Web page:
BWR: I’ve seen your work referred to as “experimental,” and when I hear that I’m always unsure of what it means. Do you consider yourself experimental, and if so, what does that mean to you?
LH: When I was younger, I was determined to be “experimental.” I didn’t quite know what “experimental” meant, but I was sure my work followed in that tradition—the irony! Today, I’m not so sure what experimental means. For instance, Ben Marcus’s work. He’s been criticized for his turn to the traditional, but I think his newer work is even more “experimental,” it challenges in its recognizability.
I guess now more than ever, I have no idea what “experimental” means. I’m constantly questioning its definition and its intention. That being said, I have a cat named Gertrude (after Stein, obv), and I just edited an anthology with Joshua Marie Wilkinson called The Force of What’s Possible: Writers on the Avant-Garde and Accessibility, where close to 100 writers explore the very meaning of “avant-garde” and “experimental” and “accessibility,” among other things. I’m often typecast as “experimental,” and I’ve worked to cultivate it, or, a younger me at least. And most of my writing friends—ahem: virtual friends—are also typecast as experimental, whether they accept the role or not. So, sure, I’m experimental, whatever that word means anymore.
BWR: In her introduction to The Evolutionary Revolution, Anna Joy Springer notes that it takes place in “A place familiar-yet-strange.” This seems to be true of a lot of your writing. What is it about this blend of strangeness and familiarity that appeals to you?
LH: I went to this master class—if I dare make the musical equivalent—with Susan Steinberg, who said that the only necessary elements to fiction are place and conflict. That happened years ago, but the idea has stuck with me. Since I heard her explain this idea, I’ve really focused on world building. Because most of my writing occurs in a magical landscape, the world building is even more essential. I try to explain to my students that when writing magic, you have to ground the reader in elements of reality, ways for the reader to relate to and empathize with.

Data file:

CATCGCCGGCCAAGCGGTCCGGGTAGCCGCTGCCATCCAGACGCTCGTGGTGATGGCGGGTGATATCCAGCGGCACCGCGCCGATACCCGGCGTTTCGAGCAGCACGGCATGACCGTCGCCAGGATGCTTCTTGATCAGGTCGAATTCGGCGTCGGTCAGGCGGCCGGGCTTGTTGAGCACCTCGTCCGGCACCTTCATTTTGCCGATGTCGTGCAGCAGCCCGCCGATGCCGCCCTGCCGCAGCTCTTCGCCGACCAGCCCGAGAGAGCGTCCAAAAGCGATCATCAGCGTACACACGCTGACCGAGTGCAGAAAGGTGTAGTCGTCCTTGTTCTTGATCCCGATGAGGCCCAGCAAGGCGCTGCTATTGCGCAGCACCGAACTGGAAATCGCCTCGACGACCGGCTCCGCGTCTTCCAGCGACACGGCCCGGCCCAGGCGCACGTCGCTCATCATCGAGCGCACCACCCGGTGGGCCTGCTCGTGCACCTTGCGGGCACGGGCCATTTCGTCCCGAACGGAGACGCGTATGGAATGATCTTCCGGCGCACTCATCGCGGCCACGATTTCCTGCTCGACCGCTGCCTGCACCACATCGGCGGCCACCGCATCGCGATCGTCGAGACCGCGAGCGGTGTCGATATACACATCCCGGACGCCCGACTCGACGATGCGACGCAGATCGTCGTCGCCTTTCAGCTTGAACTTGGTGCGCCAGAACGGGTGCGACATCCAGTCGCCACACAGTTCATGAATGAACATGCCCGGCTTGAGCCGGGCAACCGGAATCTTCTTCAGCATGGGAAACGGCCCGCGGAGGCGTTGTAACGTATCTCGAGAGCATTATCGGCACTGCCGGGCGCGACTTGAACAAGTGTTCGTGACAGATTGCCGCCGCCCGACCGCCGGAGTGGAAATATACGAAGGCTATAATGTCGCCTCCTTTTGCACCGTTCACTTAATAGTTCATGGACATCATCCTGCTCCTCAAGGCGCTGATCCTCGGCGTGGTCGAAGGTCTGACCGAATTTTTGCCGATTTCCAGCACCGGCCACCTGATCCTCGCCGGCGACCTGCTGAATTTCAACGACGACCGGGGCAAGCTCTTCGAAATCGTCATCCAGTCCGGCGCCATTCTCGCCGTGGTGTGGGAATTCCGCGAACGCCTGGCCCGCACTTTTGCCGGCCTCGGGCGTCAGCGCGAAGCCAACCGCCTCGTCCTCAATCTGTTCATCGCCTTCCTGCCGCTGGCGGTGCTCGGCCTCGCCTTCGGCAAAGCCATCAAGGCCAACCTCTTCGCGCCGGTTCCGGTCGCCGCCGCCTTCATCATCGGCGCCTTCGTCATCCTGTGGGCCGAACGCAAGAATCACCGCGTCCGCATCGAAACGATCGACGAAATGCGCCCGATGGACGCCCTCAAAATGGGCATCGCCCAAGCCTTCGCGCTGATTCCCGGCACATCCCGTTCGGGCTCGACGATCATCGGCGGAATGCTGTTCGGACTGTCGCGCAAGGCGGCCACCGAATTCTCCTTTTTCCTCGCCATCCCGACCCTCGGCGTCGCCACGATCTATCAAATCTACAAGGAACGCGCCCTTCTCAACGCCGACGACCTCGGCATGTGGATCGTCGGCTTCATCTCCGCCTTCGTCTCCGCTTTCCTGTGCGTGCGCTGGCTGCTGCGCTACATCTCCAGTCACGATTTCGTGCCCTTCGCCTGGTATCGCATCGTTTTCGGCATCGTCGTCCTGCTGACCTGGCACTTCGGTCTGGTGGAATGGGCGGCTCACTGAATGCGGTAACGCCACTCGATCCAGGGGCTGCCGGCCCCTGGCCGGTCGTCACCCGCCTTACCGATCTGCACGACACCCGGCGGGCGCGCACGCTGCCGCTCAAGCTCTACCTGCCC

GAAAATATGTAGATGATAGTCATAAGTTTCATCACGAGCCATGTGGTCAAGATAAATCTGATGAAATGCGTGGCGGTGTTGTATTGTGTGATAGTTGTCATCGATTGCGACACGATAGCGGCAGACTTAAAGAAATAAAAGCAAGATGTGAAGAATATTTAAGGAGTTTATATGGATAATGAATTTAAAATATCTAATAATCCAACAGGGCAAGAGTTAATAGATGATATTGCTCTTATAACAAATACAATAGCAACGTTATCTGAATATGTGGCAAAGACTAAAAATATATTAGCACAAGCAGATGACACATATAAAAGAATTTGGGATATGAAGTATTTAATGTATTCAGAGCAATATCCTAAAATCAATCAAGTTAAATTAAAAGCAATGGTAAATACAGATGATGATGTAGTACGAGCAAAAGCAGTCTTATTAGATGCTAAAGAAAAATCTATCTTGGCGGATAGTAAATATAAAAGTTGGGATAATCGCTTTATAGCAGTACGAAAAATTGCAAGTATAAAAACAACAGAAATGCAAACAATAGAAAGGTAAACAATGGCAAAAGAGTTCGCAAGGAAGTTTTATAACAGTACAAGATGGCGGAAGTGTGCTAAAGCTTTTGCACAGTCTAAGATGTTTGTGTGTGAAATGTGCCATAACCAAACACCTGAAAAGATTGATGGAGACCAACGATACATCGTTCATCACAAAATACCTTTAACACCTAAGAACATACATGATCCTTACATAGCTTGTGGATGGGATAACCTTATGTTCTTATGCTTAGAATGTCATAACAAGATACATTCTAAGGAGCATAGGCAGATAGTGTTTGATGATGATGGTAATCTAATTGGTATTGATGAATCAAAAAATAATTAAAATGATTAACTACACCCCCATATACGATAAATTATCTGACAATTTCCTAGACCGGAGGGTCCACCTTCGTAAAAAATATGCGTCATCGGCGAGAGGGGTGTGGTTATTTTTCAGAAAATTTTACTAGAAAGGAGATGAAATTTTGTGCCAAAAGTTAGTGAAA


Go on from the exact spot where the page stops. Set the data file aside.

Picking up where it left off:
BWR: What are you working on right now?
LH: I recently finished my domestic realist novel and I’m currently working on two collaborative books: with Bhanu Kapil, a book on punctuation, and with Carmen Gimenez Smith, a verse novel called Hummeltopia. Otherwise, I am turning ideas about a fairy tale trilogy, which is nascent, barely burgeoning.
BWR: I’m not going to ask you what your favorite book is, because that’s always really hard question to answer. But what have you read recently (or you know, in your life) that really stands out in your mind?
LH: Every word of Selah Saterstrom’s the Beau Repose trilogy. Every single word.
But to be honest, I read a lot more theory and philosophy than fiction. Recently, I have been obsessed with Lauren Berlant’s work.
BWR: What are the things you’re going to be looking for in a contest winner? Or, what really excites you when you read it in a piece of fiction?
LH: I’m really excited by works of fiction that are conceptually driven—and let us all shift up from fourth to fifth gear with the sentence.
BWR: Do you have any non-writing hobbies? What do you do when you’re not working?
When I am home, my idea of fun is inviting my friend Carmen Gimenez Smith over and we work on our laptops and periodically laugh together. Otherwise, I enjoy what other people do: cooking, knitting, walking. Let us resurrect the flaneur, and this time, let the term include women, yeah?